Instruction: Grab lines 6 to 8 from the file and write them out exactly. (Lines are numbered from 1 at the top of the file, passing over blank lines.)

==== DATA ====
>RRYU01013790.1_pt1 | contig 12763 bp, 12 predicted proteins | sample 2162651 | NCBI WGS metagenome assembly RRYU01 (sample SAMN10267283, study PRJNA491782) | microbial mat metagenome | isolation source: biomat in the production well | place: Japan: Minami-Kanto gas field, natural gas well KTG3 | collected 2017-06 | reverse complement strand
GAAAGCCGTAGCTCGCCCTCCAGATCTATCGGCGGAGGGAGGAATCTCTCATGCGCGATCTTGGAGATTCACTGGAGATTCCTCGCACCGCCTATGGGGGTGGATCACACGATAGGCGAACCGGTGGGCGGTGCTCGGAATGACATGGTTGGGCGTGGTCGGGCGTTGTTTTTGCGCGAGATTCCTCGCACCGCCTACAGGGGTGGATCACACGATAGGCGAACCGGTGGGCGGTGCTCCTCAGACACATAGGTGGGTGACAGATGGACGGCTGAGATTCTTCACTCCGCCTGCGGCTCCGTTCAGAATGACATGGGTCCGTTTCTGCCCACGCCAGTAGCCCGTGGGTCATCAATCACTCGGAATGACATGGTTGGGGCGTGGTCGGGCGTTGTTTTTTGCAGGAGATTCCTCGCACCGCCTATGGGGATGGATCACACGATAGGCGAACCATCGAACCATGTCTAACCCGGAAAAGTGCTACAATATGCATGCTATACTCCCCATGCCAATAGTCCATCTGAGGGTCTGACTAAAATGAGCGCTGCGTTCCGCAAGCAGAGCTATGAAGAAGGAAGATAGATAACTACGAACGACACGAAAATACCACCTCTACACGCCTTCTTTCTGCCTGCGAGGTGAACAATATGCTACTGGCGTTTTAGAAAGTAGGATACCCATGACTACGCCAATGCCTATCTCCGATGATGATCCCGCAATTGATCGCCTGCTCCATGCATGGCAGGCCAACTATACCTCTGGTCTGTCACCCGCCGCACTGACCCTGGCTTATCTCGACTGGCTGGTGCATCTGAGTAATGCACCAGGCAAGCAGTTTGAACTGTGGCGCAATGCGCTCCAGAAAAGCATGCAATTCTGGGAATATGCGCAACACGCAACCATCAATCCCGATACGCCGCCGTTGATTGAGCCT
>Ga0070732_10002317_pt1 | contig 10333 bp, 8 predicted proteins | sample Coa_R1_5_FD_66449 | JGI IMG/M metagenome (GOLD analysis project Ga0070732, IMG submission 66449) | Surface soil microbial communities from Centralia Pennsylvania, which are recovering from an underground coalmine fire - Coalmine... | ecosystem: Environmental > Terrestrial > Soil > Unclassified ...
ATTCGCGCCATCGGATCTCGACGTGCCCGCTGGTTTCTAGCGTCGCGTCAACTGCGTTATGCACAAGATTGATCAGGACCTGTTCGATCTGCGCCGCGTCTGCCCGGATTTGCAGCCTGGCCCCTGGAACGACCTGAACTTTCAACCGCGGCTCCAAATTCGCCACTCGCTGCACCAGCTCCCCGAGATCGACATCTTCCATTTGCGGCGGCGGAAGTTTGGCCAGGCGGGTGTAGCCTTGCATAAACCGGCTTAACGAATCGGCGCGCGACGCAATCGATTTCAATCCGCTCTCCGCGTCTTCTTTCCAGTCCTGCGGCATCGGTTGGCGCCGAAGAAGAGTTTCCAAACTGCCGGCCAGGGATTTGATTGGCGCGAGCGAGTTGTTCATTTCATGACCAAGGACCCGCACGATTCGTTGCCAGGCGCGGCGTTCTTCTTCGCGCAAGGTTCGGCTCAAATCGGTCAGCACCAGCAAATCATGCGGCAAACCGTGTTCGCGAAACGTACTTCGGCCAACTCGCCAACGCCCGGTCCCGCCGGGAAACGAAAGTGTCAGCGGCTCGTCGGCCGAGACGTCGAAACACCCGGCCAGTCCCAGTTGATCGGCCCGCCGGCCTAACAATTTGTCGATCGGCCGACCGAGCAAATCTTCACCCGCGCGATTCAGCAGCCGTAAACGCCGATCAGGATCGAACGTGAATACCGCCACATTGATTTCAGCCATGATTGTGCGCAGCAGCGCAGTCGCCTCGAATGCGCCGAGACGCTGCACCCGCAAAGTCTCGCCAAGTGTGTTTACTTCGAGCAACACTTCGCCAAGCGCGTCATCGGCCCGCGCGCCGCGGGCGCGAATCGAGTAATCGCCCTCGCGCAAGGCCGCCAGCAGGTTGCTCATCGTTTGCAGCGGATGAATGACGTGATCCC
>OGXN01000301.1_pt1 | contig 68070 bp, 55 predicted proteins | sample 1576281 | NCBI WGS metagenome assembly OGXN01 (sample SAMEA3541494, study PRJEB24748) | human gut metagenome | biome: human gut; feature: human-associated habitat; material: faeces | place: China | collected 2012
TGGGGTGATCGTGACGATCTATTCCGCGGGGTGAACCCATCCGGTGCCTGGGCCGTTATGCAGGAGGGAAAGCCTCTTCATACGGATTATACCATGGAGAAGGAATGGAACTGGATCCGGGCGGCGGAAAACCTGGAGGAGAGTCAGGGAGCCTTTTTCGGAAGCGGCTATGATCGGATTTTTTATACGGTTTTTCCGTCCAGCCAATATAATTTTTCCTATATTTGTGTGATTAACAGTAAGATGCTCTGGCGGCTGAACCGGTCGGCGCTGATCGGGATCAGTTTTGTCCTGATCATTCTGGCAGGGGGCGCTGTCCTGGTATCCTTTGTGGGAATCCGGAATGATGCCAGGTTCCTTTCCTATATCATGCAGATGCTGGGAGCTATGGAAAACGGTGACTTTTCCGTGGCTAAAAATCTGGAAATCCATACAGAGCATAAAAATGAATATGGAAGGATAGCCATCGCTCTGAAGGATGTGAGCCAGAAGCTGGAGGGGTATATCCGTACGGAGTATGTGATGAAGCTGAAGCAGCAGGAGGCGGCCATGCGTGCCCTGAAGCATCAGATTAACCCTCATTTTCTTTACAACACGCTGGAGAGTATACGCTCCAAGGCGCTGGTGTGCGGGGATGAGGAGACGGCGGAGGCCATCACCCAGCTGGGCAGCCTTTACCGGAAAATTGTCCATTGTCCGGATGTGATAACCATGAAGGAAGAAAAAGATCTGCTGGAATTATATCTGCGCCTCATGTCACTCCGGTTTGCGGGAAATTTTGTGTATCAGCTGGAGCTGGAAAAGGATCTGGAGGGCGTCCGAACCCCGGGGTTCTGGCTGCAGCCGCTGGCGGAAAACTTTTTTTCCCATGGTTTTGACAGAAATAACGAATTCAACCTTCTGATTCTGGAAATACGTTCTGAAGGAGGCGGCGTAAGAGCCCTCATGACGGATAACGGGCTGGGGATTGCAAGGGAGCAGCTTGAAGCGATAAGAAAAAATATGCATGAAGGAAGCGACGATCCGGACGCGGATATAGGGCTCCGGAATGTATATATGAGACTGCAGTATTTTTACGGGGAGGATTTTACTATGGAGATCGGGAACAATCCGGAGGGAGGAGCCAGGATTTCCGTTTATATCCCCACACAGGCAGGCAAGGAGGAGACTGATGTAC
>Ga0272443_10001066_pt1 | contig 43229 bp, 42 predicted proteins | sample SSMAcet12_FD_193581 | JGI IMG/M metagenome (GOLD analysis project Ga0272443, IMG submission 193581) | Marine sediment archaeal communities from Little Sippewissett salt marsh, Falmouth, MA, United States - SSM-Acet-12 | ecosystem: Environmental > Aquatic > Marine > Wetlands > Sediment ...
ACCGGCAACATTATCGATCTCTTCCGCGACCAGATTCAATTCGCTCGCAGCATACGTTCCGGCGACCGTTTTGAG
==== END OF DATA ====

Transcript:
TGGGGTGATCGTGACGATCTATTCCGCGGGGTGAACCCATCCGGTGCCTGGGCCGTTATGCAGGAGGGAAAGCCTCTTCATACGGATTATACCATGGAGAAGGAATGGAACTGGATCCGGGCGGCGGAAAACCTGGAGGAGAGTCAGGGAGCCTTTTTCGGAAGCGGCTATGATCGGATTTTTTATACGGTTTTTCCGTCCAGCCAATATAATTTTTCCTATATTTGTGTGATTAACAGTAAGATGCTCTGGCGGCTGAACCGGTCGGCGCTGATCGGGATCAGTTTTGTCCTGATCATTCTGGCAGGGGGCGCTGTCCTGGTATCCTTTGTGGGAATCCGGAATGATGCCAGGTTCCTTTCCTATATCATGCAGATGCTGGGAGCTATGGAAAACGGTGACTTTTCCGTGGCTAAAAATCTGGAAATCCATACAGAGCATAAAAATGAATATGGAAGGATAGCCATCGCTCTGAAGGATGTGAGCCAGAAGCTGGAGGGGTATATCCGTACGGAGTATGTGATGAAGCTGAAGCAGCAGGAGGCGGCCATGCGTGCCCTGAAGCATCAGATTAACCCTCATTTTCTTTACAACACGCTGGAGAGTATACGCTCCAAGGCGCTGGTGTGCGGGGATGAGGAGACGGCGGAGGCCATCACCCAGCTGGGCAGCCTTTACCGGAAAATTGTCCATTGTCCGGATGTGATAACCATGAAGGAAGAAAAAGATCTGCTGGAATTATATCTGCGCCTCATGTCACTCCGGTTTGCGGGAAATTTTGTGTATCAGCTGGAGCTGGAAAAGGATCTGGAGGGCGTCCGAACCCCGGGGTTCTGGCTGCAGCCGCTGGCGGAAAACTTTTTTTCCCATGGTTTTGACAGAAATAACGAATTCAACCTTCTGATTCTGGAAATACGTTCTGAAGGAGGCGGCGTAAGAGCCCTCATGACGGATAACGGGCTGGGGATTGCAAGGGAGCAGCTTGAAGCGATAAGAAAAAATATGCATGAAGGAAGCGACGATCCGGACGCGGATATAGGGCTCCGGAATGTATATATGAGACTGCAGTATTTTTACGGGGAGGATTTTACTATGGAGATCGGGAACAATCCGGAGGGAGGAGCCAGGATTTCCGTTTATATCCCCACACAGGCAGGCAAGGAGGAGACTGATGTAC
>Ga0272443_10001066_pt1 | contig 43229 bp, 42 predicted proteins | sample SSMAcet12_FD_193581 | JGI IMG/M metagenome (GOLD analysis project Ga0272443, IMG submission 193581) | Marine sediment archaeal communities from Little Sippewissett salt marsh, Falmouth, MA, United States - SSM-Acet-12 | ecosystem: Environmental > Aquatic > Marine > Wetlands > Sediment ...
ACCGGCAACATTATCGATCTCTTCCGCGACCAGATTCAATTCGCTCGCAGCATACGTTCCGGCGACCGTTTTGAG